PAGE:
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And when it wears the blue of May, is hung,
And on her lip the rich, red rose. Her hair
Is like the summer tresses of the trees,
When twilight makes them brown, and on her cheek
Blushes the richness of an autumn sky,
With ever-shifting beauty. Then her breath,
It is so like the gentle air of Spring,
As, from the morning's dewy flowers, it comes
Full of their fragrance, that it is a joy
To have it round us, — and her silver voice
Is the rich music of a sumner bird,
Heard in the still night, with its passionate cadence.
On sunny slope and beechen swell,
The shadowed light of evening fell;
And where the maple's leaf was brown,
With soft and silent lapse came down
The glory, that the wood receives,
At sunset, in its brazen leaves.
Far upward in the mellow light
Rose the blue hills. One cloud of white,
Around a far uplifted cone,
In the warm blush of evening shone ;
An image of the silver lakes,
By which the Indian's soul awakes.
But soon a funeral hymn was heard,
Where the soft breath of evening stirred
The tall, gray forest ; and a band,
Of stern in heart and strong in hand,
Came winding down beside the wave,
To lay the red chief in his grave.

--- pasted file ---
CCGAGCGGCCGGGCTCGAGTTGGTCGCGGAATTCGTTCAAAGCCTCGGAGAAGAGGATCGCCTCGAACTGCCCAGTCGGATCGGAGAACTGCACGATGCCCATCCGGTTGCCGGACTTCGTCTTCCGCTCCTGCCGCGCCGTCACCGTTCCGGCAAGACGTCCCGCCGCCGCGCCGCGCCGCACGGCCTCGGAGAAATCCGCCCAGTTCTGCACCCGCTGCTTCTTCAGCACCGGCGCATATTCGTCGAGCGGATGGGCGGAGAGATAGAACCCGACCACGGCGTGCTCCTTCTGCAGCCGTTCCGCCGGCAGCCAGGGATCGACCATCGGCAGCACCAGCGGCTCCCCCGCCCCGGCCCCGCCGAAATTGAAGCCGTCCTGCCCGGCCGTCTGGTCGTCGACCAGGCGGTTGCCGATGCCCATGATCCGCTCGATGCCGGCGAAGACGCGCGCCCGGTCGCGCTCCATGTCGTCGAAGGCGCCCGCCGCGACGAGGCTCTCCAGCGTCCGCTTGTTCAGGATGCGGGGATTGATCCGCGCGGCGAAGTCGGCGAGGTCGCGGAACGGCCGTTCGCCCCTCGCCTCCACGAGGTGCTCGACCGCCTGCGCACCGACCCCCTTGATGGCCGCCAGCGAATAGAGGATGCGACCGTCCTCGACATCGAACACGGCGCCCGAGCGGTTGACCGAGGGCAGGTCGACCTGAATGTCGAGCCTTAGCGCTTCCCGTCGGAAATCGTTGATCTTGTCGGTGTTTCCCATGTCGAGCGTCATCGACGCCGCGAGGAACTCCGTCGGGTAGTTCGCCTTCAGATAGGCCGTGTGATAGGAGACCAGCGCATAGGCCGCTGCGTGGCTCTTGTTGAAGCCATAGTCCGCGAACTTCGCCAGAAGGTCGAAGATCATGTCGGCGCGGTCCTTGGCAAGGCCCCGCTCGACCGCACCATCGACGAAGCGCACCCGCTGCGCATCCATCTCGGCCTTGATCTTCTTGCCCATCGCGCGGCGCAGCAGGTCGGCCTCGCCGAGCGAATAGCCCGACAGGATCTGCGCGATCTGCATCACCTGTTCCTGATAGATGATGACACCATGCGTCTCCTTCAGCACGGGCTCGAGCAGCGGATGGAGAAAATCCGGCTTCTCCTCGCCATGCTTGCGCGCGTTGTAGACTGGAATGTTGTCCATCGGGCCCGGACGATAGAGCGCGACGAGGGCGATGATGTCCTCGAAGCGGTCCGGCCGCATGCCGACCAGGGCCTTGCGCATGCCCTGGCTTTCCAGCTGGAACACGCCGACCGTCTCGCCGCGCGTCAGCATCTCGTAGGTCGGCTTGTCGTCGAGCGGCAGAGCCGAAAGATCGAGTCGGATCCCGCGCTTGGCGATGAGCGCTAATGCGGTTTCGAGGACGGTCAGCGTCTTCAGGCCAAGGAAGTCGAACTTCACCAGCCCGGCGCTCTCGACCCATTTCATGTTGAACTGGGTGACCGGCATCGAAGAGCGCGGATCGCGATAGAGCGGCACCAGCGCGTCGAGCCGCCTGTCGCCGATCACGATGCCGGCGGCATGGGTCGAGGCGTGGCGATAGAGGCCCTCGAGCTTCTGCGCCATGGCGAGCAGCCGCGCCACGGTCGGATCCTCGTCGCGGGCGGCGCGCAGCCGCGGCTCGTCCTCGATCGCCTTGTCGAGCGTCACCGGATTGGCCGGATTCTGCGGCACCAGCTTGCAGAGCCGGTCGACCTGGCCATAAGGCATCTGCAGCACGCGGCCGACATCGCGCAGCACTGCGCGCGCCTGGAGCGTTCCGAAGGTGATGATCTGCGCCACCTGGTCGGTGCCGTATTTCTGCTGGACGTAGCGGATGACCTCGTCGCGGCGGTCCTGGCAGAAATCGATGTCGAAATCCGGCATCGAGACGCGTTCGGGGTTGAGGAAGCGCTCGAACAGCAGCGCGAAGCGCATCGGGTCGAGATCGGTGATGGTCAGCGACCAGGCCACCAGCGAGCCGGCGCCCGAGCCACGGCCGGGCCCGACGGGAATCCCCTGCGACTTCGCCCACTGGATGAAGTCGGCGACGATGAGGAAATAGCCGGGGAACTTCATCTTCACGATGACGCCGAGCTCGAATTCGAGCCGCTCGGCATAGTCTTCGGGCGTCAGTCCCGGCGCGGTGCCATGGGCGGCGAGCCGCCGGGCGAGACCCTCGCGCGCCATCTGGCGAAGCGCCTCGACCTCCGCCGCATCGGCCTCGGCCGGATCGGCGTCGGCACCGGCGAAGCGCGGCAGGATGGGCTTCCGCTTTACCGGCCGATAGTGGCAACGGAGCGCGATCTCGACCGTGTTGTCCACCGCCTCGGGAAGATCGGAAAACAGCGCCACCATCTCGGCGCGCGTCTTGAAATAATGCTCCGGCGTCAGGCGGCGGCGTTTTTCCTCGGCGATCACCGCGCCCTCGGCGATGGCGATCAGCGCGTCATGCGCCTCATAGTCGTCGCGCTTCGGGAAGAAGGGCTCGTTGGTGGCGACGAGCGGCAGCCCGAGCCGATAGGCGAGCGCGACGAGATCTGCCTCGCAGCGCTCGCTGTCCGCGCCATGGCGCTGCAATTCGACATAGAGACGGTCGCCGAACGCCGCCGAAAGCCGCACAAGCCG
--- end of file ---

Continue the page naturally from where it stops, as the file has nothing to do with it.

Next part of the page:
They sang, that by his native bowers
He stood, in the last moon of flowers,
And thirty snows had not yet shed
Their glory on the warrior's head;
But, as the summer fruit decays,
So died he in those naked days.
A dark cloak of the roebuck's skin
Covered the warrior, and within
Its heavy folds the weapons, made
For the hard toils of war, were laid;
The cuirass, woven of plaited reeds,
And the broad belt, of shells and beads.
Before, a dark-haired virgin train
Chanted the death dirge of the slain ;
Behind, the long procession came
Of hoary men and chiefs of fame,
With heavy hearts, and eyes of grief,
Leading the war-horse of their chief.
Stripped of his proud and martial dress,
Uncurbed, unreined, and riderless,
With darting eye, and nostril spread,
And heavy and impatient tread,
He came; and oft that eye so proud,
Asked for his rider in the crowd.
They buried the dark chief; they freed
Beside the grave his battle steed;
And swift an arrow cleaved its way
To his stern heart ! One piercing neigh
Arose, — and, on the dead man's plain,
The rider grasps his steed again.